Thousands of people attended a Free Tibet Concert (西藏自由音樂會) held in the Xinyi District of Taipei yesterday. When the concert began at 1:30pm under blue skies and a scorching hot sun the crowd was quite small. However, by the late afternoon the crowd swelled.
The line up of bands represented some of Taiwan’s finest indie music. From start to finish the bands were: KoOk, Enno Cheng (鄭宜農), Shoo Band (恕樂團), Chang Jui-chuan (張睿銓), Aphasia (阿飛西雅), Panai (巴奈), Dog G (大支), Fire Ex (滅火器), ChthoniC (閃靈) and LTK Commune (濁水溪公社).
Many young people attended the concert and Freddy Lim said in a speech that he wanted to show that the youth of Taiwan have ideas and a voice. Although the concert was about Tibet, a number of other important human rights issued were mentioned by performers. There were a few flags of East Turkestan (aka Xinjiang) in the crowd and the violence and oppression there was often mentioned. Continue reading
Aphasia at The Wall on 14 June 2009
Summer has well and truly arrived and it brings with it an awesome line up of summer music events. Music festivals and other special events will see several major international acts perform as well as a huge number of Taiwanese bands. The events are not just limited to Taipei either, there are also festivals in Yilan, Kaohsiung and Miaoli. I have listed the events in chronological order.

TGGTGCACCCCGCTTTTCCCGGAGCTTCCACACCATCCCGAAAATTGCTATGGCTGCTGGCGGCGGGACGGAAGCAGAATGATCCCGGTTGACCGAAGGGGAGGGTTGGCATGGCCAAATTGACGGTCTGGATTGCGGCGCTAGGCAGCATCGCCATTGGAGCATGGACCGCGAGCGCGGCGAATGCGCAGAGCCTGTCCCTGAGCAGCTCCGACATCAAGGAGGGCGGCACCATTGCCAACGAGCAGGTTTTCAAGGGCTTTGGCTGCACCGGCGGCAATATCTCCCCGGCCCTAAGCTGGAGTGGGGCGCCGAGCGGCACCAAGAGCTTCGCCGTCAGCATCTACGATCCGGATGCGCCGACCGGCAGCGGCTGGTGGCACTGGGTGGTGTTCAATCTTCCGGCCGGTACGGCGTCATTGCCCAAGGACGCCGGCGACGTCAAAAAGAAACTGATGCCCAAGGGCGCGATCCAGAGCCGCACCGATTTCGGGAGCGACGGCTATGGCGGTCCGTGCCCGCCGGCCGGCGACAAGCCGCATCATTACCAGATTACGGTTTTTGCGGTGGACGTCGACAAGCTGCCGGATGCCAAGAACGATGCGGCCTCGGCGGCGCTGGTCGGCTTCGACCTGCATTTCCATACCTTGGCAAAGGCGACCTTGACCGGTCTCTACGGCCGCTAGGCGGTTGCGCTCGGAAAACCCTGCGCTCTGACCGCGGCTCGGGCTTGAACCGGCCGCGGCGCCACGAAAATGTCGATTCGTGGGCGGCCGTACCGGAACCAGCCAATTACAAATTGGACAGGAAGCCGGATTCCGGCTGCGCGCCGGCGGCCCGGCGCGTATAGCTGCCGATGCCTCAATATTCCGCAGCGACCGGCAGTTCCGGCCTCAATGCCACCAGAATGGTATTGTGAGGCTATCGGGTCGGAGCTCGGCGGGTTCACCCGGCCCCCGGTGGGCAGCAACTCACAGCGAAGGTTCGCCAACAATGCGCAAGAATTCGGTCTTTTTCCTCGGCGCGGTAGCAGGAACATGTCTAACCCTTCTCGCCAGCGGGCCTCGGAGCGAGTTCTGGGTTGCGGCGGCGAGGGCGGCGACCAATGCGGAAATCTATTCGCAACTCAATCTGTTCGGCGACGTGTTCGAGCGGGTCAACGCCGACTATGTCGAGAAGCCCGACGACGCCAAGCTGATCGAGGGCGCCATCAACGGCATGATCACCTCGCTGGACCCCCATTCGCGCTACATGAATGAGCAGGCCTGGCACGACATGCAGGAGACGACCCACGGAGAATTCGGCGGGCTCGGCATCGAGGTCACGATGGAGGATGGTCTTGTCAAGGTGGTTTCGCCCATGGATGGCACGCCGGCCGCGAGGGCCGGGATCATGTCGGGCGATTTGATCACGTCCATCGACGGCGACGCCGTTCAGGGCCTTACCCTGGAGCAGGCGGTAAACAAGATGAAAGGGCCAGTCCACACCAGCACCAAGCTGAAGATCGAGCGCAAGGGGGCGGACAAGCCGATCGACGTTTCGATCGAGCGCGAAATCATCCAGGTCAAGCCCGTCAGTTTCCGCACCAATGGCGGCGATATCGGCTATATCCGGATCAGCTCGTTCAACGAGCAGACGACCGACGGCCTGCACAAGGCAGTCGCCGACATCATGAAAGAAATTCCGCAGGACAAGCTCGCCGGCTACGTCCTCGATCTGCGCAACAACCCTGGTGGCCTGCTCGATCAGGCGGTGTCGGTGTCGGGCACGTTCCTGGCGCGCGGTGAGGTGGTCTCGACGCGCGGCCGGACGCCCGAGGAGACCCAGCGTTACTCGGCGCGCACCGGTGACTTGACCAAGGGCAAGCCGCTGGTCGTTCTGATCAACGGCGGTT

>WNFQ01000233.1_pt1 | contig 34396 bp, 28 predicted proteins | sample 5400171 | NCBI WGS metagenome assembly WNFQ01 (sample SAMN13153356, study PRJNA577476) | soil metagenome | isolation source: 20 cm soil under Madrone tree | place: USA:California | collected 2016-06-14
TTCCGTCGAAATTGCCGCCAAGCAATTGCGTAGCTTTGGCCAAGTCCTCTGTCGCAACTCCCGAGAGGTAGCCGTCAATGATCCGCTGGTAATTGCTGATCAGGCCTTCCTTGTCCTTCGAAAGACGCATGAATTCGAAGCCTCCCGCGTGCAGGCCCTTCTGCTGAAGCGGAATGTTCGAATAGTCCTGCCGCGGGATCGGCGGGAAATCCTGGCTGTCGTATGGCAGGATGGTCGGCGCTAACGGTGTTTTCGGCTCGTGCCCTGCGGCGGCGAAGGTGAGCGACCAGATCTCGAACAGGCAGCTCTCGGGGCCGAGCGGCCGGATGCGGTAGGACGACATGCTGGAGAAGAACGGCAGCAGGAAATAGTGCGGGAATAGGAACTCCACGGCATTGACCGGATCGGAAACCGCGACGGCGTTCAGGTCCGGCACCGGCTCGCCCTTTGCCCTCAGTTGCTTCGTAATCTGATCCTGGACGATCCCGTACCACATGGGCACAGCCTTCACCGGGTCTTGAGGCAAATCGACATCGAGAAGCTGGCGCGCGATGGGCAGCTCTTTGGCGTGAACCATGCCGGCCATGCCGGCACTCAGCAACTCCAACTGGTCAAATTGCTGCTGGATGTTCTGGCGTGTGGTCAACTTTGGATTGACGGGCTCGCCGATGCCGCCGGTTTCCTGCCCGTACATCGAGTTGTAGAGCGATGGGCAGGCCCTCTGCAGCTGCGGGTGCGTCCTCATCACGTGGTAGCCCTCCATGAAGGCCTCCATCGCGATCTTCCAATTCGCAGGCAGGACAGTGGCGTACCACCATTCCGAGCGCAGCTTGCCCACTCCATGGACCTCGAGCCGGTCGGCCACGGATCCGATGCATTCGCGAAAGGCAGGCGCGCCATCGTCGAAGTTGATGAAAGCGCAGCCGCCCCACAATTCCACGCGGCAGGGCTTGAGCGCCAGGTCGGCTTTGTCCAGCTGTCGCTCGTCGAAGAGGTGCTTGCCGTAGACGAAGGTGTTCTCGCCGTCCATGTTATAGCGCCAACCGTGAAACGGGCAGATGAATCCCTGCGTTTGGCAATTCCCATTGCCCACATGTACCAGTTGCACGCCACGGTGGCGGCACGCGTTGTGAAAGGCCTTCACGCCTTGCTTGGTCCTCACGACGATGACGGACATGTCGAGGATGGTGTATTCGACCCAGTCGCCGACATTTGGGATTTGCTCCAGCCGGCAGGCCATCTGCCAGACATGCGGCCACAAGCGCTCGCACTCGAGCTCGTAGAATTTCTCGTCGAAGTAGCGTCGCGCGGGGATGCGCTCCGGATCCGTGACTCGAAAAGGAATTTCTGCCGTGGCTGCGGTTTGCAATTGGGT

The Grass Festival (第三屆草地音樂節) is on 4-5 July at the Daxi Elementary School in Yilan County. It has an awesome line up of Taiwan indie bands over the two days including Aphasia (阿飛西雅), LTK Commune (濁水溪公社), 88 Balaz (八十八顆芭樂籽) and Kou Chou Ching (拷秋勤).
The U-Loud Music Festival (有料音樂祭) has events in both Kaohsiung and Taipei. On 4 July it’s on at Pier 2 Arts District in Kaohsiung (高雄駁二藝術特區). The line up includes three Kaohsiung bands KoOk, Shy Kick Apple (害羞踢蘋果) and Fire Ex (滅火器) along with Clione-Index from Japan, Silverbus, Chang Jui-chuan, Orangegrass (橙草) and Sugar Plum Ferry (甜梅號).
Three thousand people marched through the streets of Taipei today to mark the fiftieth anniversary of the Tibetan Uprising which was on 10 March. Today also marked one year since major protests in Tibet which led to a brutal crackdown by the Chinese government. The march, which began at Zhongxiao Fuxing MRT Station, was led by Tibetans living in Taiwan and Taiwan Friends of Tibet. A wide range of groups participated including the Presbyterian Church, Cheng Nan-jung Foundation and the DPP.
Members of Guts United (逆轉本部), including Freddy Lim, marched with a person dressed in a panda suit. Some of them wore t-shirts saying “Panda is from Tibet”. Continue reading